We can assert our freedom through independent action based upon private reflection. But even then, there is inner dialogue, what a 17th century British philosopher, Lord Shaftesbury, call soliloquy. Self is, after all, is social isn’t it? We are situated in a world and communal experience in which we feel needs to love and be loved, to act and to interact with others – it’s a world that we inherit, but we also shape. 

Therefore, let me close by suggesting that whether you find the locus of dialogue within yourself or with another person, or both, it’s a dialogue worth having more than once because the roles we take and the challenges we face continually present us with needs to make more choices.

For Leaders: Emotions & Judgment

What I address here is the primacy of emotions. It’s more than and distinct from emotional intelligence because of the informational and motivational meaning that emotional data provides. They tell us that something is important, but also reveal a good deal about the values at stake that make things important.  

diverse talent.jpg

Emotional Meaning

Emotional meaning is given intuitively. We sense that something is amiss or that everything will be all right. We feel that a pattern of behavior or social situation is off or unhealthy, or that it feels good, invigorating. We have the sense that a course of action being considered is not the right thing to do, it’s wrong, or that it feels right and true to our core beliefs. 

Of course, the value-based feelings that incline us to believe and act are not infallible. We may miss something. Our reactions might be affected by stress, strain, and fatigue. Or perhaps we could simply benefit from examining and understanding more clearly what our feelings are telling us. In any case, it’s often prudent to reflect upon our intuitive sense of things before acting on it.  

Learning from Our Emotions

Disregarding our emotions and felt sense of a situation could deprive us of important insights into what is the good, right, or proper thing to do. The simple truth is that we intuitively feel the importance of many issues or risks long before we rationally know them. So even when we don’t know why we’re troubled and hesitating to affirm an action, that in itself may be reason enough to pause, talk, and reflect.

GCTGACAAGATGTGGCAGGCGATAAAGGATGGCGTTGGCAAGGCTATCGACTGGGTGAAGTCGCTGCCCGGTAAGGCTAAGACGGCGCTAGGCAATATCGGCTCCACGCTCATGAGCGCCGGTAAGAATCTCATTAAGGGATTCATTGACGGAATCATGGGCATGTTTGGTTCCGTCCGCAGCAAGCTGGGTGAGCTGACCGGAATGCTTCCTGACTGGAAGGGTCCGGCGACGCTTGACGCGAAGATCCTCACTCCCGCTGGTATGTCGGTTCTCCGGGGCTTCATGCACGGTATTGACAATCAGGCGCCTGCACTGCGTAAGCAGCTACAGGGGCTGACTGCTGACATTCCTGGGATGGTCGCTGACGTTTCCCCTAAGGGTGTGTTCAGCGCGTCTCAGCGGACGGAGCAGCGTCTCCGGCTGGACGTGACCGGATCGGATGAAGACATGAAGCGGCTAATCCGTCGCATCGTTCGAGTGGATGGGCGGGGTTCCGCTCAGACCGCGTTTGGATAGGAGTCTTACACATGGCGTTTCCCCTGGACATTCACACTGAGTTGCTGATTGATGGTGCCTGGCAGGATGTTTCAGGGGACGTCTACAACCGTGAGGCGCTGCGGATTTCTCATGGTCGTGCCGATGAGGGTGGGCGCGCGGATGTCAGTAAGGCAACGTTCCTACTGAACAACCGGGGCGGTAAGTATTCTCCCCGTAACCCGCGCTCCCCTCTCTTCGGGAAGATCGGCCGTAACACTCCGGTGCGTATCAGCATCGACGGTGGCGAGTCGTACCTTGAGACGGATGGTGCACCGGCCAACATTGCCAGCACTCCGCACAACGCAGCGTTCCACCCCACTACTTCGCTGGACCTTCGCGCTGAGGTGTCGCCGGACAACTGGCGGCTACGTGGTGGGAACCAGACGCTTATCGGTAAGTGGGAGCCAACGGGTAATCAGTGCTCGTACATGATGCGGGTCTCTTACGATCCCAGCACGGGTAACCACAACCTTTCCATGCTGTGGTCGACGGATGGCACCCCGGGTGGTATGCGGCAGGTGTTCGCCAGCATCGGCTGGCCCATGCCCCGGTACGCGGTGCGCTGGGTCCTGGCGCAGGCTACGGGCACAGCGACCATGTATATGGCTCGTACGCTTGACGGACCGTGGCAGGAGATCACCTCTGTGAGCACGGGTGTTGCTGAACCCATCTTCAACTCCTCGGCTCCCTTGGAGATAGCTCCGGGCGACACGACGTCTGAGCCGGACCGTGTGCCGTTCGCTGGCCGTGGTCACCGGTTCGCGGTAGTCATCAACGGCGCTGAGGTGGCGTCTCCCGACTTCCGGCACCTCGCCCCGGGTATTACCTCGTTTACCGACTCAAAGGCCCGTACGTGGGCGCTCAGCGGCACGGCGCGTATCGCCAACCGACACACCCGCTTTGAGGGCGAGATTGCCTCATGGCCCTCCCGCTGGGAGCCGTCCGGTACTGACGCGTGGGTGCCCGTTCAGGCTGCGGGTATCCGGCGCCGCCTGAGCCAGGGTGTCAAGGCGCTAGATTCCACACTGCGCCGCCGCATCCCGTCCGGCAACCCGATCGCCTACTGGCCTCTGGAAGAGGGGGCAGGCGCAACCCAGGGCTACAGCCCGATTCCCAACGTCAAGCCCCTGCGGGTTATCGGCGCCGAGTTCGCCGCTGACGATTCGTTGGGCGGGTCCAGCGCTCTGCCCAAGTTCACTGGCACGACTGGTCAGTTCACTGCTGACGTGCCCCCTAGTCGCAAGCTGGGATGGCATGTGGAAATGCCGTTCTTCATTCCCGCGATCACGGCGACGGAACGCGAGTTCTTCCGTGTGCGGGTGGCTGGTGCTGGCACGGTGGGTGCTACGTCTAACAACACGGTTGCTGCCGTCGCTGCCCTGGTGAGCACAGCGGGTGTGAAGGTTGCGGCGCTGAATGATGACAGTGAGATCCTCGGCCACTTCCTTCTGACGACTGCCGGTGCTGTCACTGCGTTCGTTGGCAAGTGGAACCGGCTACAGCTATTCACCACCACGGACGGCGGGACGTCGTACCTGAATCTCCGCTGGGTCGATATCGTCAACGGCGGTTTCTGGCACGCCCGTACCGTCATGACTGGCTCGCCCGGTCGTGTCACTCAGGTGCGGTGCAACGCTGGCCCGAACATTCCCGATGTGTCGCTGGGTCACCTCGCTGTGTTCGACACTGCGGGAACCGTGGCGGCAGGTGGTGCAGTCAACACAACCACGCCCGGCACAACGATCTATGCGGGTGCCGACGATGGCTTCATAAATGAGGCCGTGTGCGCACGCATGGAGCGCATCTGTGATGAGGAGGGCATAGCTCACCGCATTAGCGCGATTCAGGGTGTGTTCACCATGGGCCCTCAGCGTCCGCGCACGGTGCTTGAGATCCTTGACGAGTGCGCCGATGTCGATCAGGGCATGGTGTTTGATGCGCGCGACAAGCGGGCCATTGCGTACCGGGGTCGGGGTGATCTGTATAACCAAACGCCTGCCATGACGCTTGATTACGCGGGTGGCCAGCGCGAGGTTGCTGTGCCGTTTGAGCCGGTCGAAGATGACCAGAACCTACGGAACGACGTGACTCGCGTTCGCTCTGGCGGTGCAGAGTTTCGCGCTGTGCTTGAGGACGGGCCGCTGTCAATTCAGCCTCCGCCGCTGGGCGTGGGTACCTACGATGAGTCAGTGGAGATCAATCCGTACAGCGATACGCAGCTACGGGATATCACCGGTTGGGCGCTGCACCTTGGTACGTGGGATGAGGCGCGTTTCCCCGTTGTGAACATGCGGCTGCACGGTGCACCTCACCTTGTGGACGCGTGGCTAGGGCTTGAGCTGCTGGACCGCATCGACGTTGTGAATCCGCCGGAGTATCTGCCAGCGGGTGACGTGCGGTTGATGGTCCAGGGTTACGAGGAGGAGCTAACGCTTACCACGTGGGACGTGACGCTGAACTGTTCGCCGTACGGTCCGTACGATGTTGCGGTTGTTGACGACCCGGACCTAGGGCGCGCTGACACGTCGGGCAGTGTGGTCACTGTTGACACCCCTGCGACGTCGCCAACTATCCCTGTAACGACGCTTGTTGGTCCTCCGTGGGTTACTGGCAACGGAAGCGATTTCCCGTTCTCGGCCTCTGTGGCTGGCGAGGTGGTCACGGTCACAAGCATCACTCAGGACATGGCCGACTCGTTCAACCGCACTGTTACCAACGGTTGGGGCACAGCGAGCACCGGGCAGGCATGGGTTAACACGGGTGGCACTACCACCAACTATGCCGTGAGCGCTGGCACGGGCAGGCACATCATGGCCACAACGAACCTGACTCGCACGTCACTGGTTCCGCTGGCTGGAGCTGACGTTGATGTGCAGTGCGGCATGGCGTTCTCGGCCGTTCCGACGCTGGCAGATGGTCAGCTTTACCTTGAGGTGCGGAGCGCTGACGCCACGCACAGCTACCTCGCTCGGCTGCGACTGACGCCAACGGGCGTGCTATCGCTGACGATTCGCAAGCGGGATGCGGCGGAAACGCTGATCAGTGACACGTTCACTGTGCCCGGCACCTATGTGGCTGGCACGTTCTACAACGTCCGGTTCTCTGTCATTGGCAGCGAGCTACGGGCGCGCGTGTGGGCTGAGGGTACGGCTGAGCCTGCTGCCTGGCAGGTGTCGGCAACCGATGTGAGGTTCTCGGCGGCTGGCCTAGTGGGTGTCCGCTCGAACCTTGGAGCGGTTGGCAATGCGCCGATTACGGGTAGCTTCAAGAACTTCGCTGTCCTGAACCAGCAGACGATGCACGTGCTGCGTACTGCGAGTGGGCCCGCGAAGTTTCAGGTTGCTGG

As we begin to respond this way to our felt sense of concern, or even our enthusiastic sense of support for action, we become more skilled in learning from our emotions. They are inherently more complex and do not have all the clean edges of our more familiar rational thoughts and words. To cultivate more fluency in the rich, complex, and nuanced language of feelings you may want to read some poetry.  

Poetic Revelation (truth)

Let’s begin by considering the evocative emotional experience of reading a classic Robert Frost poem, Mending Wall. It begins this way: 

Something there is that doesn't love a wall,

That sends the frozen-ground-swell under it,

And spills the upper boulders in the sun;

And makes gaps even two can pass abreast.

We learn that the stone wall separates farms and farmers by virtue of unquestioned norms of property ownership, privacy, and social separation. The “mischief” in Frost challenges these norms: 

He is all pine and I am apple orchard.

My apple trees will never get across

And eat the cones under his pines, I tell him.

He only says, "Good fences make good neighbors."

But nature does not bend to their will; it gives these men a new opportunity to affirm or question their man-made norms every year. Ironically, they conspire to keep the wall between them:  

And on a day we meet to walk the line

And set the wall between us once again.

We keep the wall between us as we go.

To each the boulders that have fallen to each.

Emotional Meaning and Judgment

Emotions move us, and they can cut both ways. If I am feeling discouraged, disadvantaged, or unfairly treated, I may generate feelings of envy and resentment toward others. On the other hand, if instead I am feeling included, respected, and encouraged, my judgments of others may be more positive and my decisions to be helpful more energetic.  

My resistance to an idea may consist in worries that simply need to be aired, discussed, addressed. And after doing so, the resistance may melt away; indeed, I may discover rising levels of motivation to actively support the idea. The reflective examination of our feelings, the data we know through our emotions, takes us further into the matter at hand and almost always makes us more discerning.  

Judgments formed by the use of reflection upon emotional meaning are usually better, smarter, and more justifiable to others. And isn’t the ability to explain and justify our judgments a good thing, empowering, and motivating? And even when a process of reflection arrives at something less than a full-throated endorsement by all, isn’t it better for people to have reasons for an action?